Mr. Tsang, who steps down on June 30 as chief executive after 45 years in government, will be succeeded by former cabinet leader Leung Chun-ying, who was chosen to lead Hong Kong on a platform promising affordable housing and a government free of ties to powerful tycoons. Mr. Leung was selected by the city’s election committee after lobbying by Beijing, a choice that underscored the public’s broad resentment over Mr. Tsang’s administration.
Mr. Tsang, for his part, had resisted calls to resign and repeatedly issued tearful apologies for his errors in judgment, which include staying at luxury hotel suites costing more than US$6,000 a night on official trips, a sum nearly three times the local median monthly income.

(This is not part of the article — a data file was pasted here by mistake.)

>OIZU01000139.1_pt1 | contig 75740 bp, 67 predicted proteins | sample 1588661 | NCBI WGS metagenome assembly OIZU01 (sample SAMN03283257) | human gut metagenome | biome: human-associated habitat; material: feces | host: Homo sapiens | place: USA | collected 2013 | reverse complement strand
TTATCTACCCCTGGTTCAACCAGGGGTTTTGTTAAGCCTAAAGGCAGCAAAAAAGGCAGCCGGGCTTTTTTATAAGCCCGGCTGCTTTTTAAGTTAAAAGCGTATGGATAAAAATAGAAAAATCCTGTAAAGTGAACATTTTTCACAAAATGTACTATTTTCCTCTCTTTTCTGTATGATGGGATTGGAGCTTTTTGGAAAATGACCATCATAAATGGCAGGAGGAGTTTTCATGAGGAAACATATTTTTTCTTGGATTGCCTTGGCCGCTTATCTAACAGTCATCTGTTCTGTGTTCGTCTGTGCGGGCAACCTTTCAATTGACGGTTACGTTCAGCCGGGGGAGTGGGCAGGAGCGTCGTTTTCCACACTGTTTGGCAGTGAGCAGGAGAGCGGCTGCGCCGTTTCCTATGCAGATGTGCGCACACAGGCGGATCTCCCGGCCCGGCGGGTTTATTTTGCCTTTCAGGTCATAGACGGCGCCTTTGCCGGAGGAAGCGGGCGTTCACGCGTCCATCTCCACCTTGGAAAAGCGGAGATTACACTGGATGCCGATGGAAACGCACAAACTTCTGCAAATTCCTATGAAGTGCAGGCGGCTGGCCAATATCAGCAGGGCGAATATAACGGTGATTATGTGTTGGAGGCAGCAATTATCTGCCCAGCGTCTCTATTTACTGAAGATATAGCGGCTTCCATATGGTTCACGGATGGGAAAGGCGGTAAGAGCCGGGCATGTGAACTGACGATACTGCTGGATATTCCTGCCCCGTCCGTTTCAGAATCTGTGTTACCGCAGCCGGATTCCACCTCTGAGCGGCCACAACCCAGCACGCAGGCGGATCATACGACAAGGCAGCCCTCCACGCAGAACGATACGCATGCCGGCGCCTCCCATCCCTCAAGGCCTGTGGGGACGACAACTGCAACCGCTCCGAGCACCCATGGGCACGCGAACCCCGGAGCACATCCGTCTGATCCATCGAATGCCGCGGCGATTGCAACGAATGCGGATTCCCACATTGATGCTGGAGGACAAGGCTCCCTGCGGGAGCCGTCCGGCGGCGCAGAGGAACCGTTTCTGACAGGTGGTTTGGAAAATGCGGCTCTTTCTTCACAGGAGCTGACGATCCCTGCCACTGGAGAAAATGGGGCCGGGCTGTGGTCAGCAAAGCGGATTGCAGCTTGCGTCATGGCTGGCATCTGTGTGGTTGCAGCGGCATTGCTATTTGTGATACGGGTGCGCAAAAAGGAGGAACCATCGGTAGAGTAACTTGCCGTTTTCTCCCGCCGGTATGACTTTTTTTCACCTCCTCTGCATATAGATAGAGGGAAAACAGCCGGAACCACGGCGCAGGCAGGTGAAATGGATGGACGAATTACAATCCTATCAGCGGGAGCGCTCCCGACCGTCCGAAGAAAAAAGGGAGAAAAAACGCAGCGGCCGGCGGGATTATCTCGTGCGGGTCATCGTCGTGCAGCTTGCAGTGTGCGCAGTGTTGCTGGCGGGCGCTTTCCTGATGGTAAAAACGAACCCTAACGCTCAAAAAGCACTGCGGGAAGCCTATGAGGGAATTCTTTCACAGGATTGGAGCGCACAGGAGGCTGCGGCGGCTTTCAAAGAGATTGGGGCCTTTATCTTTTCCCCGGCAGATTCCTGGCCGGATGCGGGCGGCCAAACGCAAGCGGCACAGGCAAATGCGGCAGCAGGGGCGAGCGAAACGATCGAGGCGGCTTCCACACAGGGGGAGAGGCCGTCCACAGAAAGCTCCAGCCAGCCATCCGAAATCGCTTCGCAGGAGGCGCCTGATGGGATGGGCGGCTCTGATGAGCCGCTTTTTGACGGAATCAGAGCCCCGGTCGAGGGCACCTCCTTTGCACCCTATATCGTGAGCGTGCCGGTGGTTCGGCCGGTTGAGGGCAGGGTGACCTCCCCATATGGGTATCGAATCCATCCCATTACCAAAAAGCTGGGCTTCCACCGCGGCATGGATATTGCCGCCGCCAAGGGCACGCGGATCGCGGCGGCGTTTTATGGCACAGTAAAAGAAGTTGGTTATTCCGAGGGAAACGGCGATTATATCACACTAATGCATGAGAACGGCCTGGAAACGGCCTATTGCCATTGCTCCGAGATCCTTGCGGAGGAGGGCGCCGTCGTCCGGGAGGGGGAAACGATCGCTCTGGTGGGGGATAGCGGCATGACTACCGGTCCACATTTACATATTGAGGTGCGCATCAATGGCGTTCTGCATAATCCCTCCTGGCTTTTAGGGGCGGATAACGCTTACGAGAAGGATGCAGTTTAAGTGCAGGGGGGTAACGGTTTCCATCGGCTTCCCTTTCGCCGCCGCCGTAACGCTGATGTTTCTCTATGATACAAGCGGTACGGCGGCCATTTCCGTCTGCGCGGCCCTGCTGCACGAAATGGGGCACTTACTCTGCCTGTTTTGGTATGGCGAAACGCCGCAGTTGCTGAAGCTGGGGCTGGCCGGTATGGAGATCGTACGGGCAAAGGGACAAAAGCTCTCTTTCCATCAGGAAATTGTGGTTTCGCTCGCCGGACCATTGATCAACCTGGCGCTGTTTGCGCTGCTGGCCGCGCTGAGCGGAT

He admitted to legislators in a recent session that he failed to adequately address the city’s wealth gap, currently the highest in the developed world.
“Before, I always believed that you just needed to make the economy grow, to make the pie grow bigger—and through the trickle-down effect, every level of society could benefit,” he said. “But practice and theory aren’t the same thing.”
His office didn’t return calls seeking comment on Monday.
Under Mr. Tsang’s administration, the ranks of people in poverty rose 5.4% to 1.2 million, while the waiting list to receive public housing—home to nearly half the city’s population—also expanded. Last year, the average wait time was two years.